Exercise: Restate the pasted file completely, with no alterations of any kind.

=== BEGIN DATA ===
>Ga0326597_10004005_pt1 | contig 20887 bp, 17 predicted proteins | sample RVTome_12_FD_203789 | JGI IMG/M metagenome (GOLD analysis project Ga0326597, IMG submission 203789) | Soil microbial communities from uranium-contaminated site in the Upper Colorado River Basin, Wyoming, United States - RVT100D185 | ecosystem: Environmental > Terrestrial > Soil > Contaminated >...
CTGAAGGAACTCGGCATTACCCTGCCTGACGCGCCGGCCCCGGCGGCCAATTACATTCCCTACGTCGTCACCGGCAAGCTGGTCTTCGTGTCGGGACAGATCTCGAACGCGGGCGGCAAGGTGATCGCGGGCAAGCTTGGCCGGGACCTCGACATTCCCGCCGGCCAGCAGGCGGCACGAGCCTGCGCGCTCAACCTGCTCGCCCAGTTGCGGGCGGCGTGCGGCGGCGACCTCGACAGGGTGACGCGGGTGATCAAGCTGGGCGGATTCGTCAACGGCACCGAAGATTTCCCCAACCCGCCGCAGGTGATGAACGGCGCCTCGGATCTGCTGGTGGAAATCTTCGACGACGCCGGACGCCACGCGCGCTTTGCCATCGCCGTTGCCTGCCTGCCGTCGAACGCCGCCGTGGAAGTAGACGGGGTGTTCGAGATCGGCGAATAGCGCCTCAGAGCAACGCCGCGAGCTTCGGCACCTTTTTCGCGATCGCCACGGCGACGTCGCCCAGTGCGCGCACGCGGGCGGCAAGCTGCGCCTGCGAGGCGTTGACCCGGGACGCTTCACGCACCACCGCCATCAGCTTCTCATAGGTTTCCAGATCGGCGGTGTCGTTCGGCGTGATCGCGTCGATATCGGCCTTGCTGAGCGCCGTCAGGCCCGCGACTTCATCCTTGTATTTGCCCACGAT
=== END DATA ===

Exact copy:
>Ga0326597_10004005_pt1 | contig 20887 bp, 17 predicted proteins | sample RVTome_12_FD_203789 | JGI IMG/M metagenome (GOLD analysis project Ga0326597, IMG submission 203789) | Soil microbial communities from uranium-contaminated site in the Upper Colorado River Basin, Wyoming, United States - RVT100D185 | ecosystem: Environmental > Terrestrial > Soil > Contaminated >...
CTGAAGGAACTCGGCATTACCCTGCCTGACGCGCCGGCCCCGGCGGCCAATTACATTCCCTACGTCGTCACCGGCAAGCTGGTCTTCGTGTCGGGACAGATCTCGAACGCGGGCGGCAAGGTGATCGCGGGCAAGCTTGGCCGGGACCTCGACATTCCCGCCGGCCAGCAGGCGGCACGAGCCTGCGCGCTCAACCTGCTCGCCCAGTTGCGGGCGGCGTGCGGCGGCGACCTCGACAGGGTGACGCGGGTGATCAAGCTGGGCGGATTCGTCAACGGCACCGAAGATTTCCCCAACCCGCCGCAGGTGATGAACGGCGCCTCGGATCTGCTGGTGGAAATCTTCGACGACGCCGGACGCCACGCGCGCTTTGCCATCGCCGTTGCCTGCCTGCCGTCGAACGCCGCCGTGGAAGTAGACGGGGTGTTCGAGATCGGCGAATAGCGCCTCAGAGCAACGCCGCGAGCTTCGGCACCTTTTTCGCGATCGCCACGGCGACGTCGCCCAGTGCGCGCACGCGGGCGGCAAGCTGCGCCTGCGAGGCGTTGACCCGGGACGCTTCACGCACCACCGCCATCAGCTTCTCATAGGTTTCCAGATCGGCGGTGTCGTTCGGCGTGATCGCGTCGATATCGGCCTTGCTGAGCGCCGTCAGGCCCGCGACTTCATCCTTGTATTTGCCCACGAT